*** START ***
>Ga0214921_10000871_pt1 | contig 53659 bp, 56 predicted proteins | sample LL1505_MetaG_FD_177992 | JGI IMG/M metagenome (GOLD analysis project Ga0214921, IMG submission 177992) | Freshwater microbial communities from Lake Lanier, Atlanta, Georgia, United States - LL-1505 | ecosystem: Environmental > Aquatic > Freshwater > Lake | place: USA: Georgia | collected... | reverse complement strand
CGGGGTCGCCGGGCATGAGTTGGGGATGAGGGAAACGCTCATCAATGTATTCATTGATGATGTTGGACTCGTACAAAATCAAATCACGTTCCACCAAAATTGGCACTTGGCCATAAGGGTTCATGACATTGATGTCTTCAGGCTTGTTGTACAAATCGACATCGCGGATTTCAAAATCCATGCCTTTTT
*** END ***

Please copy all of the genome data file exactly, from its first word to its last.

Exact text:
>Ga0214921_10000871_pt1 | contig 53659 bp, 56 predicted proteins | sample LL1505_MetaG_FD_177992 | JGI IMG/M metagenome (GOLD analysis project Ga0214921, IMG submission 177992) | Freshwater microbial communities from Lake Lanier, Atlanta, Georgia, United States - LL-1505 | ecosystem: Environmental > Aquatic > Freshwater > Lake | place: USA: Georgia | collected... | reverse complement strand
CGGGGTCGCCGGGCATGAGTTGGGGATGAGGGAAACGCTCATCAATGTATTCATTGATGATGTTGGACTCGTACAAAATCAAATCACGTTCCACCAAAATTGGCACTTGGCCATAAGGGTTCATGACATTGATGTCTTCAGGCTTGTTGTACAAATCGACATCGCGGATTTCAAAATCCATGCCTTTTT